Wealth is What You Don't SeeSubmitted by Moneywatch Advisors on May 23rd, 2022
While checking out at Kroger recently I asked the guy bagging my groceries if he was from New York state since he was wearing a Geneseo sweatshirt. (The name is familiar since I know a couple people from college who are from there) He responded that he went to school up there and proceeded to ask me if I was a professor at UK. I told him that I am a financial planner and he said, “So you help rich people manage their money.”
Now, he didn’t say that in an angry, resentful tone at all. To him, it was just a given that, if someone worked with a financial planner/advisor, they must be rich. It didn’t occur to him, I guess, that those who wanted to become wealthy might seek advice and counsel too. It also got me thinking about our clients and how he probably wouldn’t see them as rich when they come through his checkout line.
In the mid-‘90s two economists wrote a book titled, “The Millionaire Next Door.” They had set out to find who in this country is “rich” and how they achieved it. To their surprise, they discovered that most wealthy people didn’t necessarily live in the most expensive neighborhoods but lived in relatively modest homes and drove ordinary vehicles. All while accumulating their wealth by…..not spending all their income. As the name of their book suggests, these people couldn’t be identified by observing their possessions. They live among us and slowly, but surely, accumulate their wealth where it can’t be seen. But, significantly, where it can eventually be spent when they choose not to work anymore. Emphasis on “when they choose.”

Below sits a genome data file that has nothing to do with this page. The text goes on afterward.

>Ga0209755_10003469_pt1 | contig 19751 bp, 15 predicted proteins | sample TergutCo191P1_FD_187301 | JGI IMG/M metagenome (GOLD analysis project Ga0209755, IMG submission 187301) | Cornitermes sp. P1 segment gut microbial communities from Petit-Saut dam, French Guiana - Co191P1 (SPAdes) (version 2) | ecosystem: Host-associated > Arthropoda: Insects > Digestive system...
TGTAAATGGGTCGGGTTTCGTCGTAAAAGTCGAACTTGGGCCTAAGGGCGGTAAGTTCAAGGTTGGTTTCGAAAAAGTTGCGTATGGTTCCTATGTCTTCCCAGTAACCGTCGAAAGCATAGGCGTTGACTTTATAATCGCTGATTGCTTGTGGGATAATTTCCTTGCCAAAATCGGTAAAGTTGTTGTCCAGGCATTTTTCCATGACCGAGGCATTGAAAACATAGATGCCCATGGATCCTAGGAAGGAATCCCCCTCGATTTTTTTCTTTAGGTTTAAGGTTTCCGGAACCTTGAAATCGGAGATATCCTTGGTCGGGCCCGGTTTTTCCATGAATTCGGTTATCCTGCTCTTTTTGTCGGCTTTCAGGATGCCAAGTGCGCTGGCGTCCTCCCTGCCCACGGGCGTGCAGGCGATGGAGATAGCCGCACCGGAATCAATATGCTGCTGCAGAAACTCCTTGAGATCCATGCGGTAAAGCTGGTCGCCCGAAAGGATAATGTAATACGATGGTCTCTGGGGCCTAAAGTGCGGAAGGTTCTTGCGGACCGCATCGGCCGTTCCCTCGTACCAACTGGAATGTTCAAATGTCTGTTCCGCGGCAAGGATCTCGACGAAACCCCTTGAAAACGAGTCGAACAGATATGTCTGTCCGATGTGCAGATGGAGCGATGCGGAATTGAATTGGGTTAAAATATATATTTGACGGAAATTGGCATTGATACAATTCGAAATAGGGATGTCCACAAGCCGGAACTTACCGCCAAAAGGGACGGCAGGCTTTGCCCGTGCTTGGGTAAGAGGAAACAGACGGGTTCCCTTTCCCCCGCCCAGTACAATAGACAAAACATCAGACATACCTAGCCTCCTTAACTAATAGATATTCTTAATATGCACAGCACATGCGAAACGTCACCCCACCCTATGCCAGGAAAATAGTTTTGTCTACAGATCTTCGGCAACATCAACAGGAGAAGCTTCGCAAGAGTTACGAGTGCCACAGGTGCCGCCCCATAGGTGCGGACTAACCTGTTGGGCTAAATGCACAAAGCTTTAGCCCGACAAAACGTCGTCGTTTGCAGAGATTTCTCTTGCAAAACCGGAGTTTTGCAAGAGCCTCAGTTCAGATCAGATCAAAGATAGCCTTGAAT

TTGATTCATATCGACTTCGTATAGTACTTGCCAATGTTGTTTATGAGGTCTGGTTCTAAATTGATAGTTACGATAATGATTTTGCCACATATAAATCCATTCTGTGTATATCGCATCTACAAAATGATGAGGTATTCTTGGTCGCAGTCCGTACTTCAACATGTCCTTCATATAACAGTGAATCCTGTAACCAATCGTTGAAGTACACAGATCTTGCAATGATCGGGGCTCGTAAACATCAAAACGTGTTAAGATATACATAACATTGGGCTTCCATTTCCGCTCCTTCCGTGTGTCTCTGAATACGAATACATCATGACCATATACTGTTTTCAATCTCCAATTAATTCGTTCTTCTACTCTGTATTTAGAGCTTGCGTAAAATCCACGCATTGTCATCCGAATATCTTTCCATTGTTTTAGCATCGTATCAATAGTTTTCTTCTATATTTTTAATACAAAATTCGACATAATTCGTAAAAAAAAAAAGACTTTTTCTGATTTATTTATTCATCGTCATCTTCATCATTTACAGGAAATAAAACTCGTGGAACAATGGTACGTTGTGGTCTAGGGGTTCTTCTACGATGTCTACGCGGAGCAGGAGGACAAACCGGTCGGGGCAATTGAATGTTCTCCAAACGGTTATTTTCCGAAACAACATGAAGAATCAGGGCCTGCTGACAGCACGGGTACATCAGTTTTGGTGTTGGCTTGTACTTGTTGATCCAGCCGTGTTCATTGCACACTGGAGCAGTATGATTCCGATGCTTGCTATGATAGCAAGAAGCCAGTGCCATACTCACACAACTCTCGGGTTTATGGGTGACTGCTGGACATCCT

When Lisa and I became clients of Moneywatch about 30 years ago, I remember Bob Bova telling me we would be rich one day. I laughed out loud…because LOL hadn’t been invented yet. I didn’t quite realize it at the time but this concept of saving regularly and investing for the long term was exactly what Bob was referring to.
So, if I’d had ten minutes to explain to my Kroger bagger friend, I would have explained that, yes, a lot of our clients are rich. If you define rich as having wealth enough to offer choices, such as whether they want to work or not. But, most of them achieved that status of “rich” or “wealthy” not the old-fashioned way, but by following the formula in the book: spend less than you earn, save and invest the rest for a long time, through stock market peaks and valleys.
Our clients are smart people who are or were successful, busy professionals who want help planning for their financial futures and managing their 403(b)s, 401(k)s and all the rest. And they know that, as Morgan Housel puts it in his book, The Psychology of Money, that “wealth is what you don’t see.”
Steve Byars, CFP®